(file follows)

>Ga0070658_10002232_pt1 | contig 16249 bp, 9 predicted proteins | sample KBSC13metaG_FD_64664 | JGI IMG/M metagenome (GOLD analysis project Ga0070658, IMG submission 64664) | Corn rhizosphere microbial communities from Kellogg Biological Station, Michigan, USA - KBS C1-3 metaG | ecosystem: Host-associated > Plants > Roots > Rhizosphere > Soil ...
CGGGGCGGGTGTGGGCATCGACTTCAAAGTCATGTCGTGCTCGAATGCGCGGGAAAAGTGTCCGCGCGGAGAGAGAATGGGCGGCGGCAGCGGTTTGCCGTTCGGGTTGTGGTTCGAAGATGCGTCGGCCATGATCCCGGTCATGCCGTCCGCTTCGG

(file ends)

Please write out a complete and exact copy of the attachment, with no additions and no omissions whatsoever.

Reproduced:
>Ga0070658_10002232_pt1 | contig 16249 bp, 9 predicted proteins | sample KBSC13metaG_FD_64664 | JGI IMG/M metagenome (GOLD analysis project Ga0070658, IMG submission 64664) | Corn rhizosphere microbial communities from Kellogg Biological Station, Michigan, USA - KBS C1-3 metaG | ecosystem: Host-associated > Plants > Roots > Rhizosphere > Soil ...
CGGGGCGGGTGTGGGCATCGACTTCAAAGTCATGTCGTGCTCGAATGCGCGGGAAAAGTGTCCGCGCGGAGAGAGAATGGGCGGCGGCAGCGGTTTGCCGTTCGGGTTGTGGTTCGAAGATGCGTCGGCCATGATCCCGGTCATGCCGTCCGCTTCGG